Toleranzfeldern beim Spaltprofilieren

Controlling the fields of tolerance by linear flow splitting

 

Motivation

Linear flow splitting enables the forming of bifurcated profiles in integral style. The producability of linear flow splitting profiles has been proven within the Collaborative Research Centre 666 at the TU-Darmstadt. Studies revealed that bifurcated profiles in integral style with defined lengths of flanges are possible. Further knowledge about the achievable tolerances under industrial conditions for the commercial usage is requred.

Aim

Aim of the transfer project is the analysis of the required precision of parts produced by linear flow splitting for commercial usage and the deduction of techniques for achieving these fields of tolerance in a linear flow splitting process. The producible tolerances are to be documented by using two products (Figure 1). In order to realize the allowed tolerances actions have to be deducted and put thru to achieve the required fields of tolerance. Therefore a further processing of the web and the flanges of the bifurcated profiles is necessary. Due to many adjustment possibilities of the linear flow splitting tools a simplification of the setup and a research of the influence of disturbances, e.g. the false position of a roll forming tool, are further aims of the transfer project.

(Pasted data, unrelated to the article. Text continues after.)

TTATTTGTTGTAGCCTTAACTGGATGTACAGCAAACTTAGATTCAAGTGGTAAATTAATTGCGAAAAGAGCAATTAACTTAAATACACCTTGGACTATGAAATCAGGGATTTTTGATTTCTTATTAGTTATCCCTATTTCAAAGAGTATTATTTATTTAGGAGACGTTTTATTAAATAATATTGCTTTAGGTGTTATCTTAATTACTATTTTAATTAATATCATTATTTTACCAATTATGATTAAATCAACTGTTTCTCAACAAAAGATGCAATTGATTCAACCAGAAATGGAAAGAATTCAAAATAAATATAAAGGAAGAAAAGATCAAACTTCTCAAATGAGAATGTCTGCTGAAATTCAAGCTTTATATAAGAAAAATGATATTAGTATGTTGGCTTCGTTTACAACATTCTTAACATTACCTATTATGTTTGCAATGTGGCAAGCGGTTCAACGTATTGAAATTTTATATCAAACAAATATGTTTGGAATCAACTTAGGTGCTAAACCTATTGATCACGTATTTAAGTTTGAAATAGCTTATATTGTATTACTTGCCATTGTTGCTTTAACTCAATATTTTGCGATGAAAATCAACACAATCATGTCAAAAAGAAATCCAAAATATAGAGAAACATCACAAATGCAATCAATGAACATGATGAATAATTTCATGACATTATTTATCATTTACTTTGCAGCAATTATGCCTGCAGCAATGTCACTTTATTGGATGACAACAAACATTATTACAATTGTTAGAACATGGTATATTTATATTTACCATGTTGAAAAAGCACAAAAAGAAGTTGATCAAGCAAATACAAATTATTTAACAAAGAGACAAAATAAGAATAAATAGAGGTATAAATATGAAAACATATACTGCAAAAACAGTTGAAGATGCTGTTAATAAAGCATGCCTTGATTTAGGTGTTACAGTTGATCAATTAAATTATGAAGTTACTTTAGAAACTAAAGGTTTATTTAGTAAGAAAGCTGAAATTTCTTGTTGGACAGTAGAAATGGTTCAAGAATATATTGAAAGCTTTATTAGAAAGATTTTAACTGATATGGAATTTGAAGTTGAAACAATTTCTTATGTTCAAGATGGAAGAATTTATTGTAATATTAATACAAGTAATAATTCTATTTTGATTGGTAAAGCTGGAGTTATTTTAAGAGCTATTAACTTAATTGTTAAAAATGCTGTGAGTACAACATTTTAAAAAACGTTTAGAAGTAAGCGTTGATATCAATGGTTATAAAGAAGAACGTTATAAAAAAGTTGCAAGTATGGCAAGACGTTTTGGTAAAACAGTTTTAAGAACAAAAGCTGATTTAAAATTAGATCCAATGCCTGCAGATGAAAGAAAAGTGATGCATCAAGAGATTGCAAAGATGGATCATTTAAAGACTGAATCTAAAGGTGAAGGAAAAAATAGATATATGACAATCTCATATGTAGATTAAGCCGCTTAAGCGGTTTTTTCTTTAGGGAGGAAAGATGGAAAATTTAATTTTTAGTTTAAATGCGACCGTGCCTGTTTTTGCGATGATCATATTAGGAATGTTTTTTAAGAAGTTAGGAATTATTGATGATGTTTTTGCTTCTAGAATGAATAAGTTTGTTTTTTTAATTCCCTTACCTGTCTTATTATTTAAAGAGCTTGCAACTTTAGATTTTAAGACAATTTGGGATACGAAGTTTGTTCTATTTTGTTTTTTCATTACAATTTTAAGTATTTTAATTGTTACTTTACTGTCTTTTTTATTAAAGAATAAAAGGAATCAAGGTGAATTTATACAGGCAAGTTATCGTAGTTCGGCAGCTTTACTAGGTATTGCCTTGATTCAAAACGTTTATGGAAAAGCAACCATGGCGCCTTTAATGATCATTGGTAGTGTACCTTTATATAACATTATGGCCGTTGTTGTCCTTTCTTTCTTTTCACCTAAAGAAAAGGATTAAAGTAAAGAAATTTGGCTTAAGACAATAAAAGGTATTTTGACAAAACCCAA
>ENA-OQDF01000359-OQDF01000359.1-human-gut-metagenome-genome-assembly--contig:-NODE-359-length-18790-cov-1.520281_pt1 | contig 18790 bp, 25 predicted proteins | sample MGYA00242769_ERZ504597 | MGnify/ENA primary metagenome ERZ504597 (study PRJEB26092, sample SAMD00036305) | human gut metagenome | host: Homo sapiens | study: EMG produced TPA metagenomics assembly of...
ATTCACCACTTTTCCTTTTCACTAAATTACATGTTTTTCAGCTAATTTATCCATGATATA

Figure 1: possible geometries
Figure 1: possible geometries

Approach

In a first step an analysis of the product specifications is made and the desired geometry is defined. Following is the layout and design of the process chain to produce the defined parts. In a subsequent step the layout and construction of the tools for the single process is made. Parallel a numerical sensitivity analysis of the process steps is put thru. Following the achievable fields of tolerance are to be investigated experimentally. Techniques to control the found fields of tolerance are being put up. The techniques will then be used to develop suitable setting up strategies to control the fields of tolerance of a linear flow splitting process.

This transfer project is carried out within the Collaborative Research Centre (CRC) 666 “Integral sheet metal design with higher order bifurcations” by the Deutsche Forschungsgemeinschaft. Further on we would like to thank our cooperative partners for the support.

Cooperative partners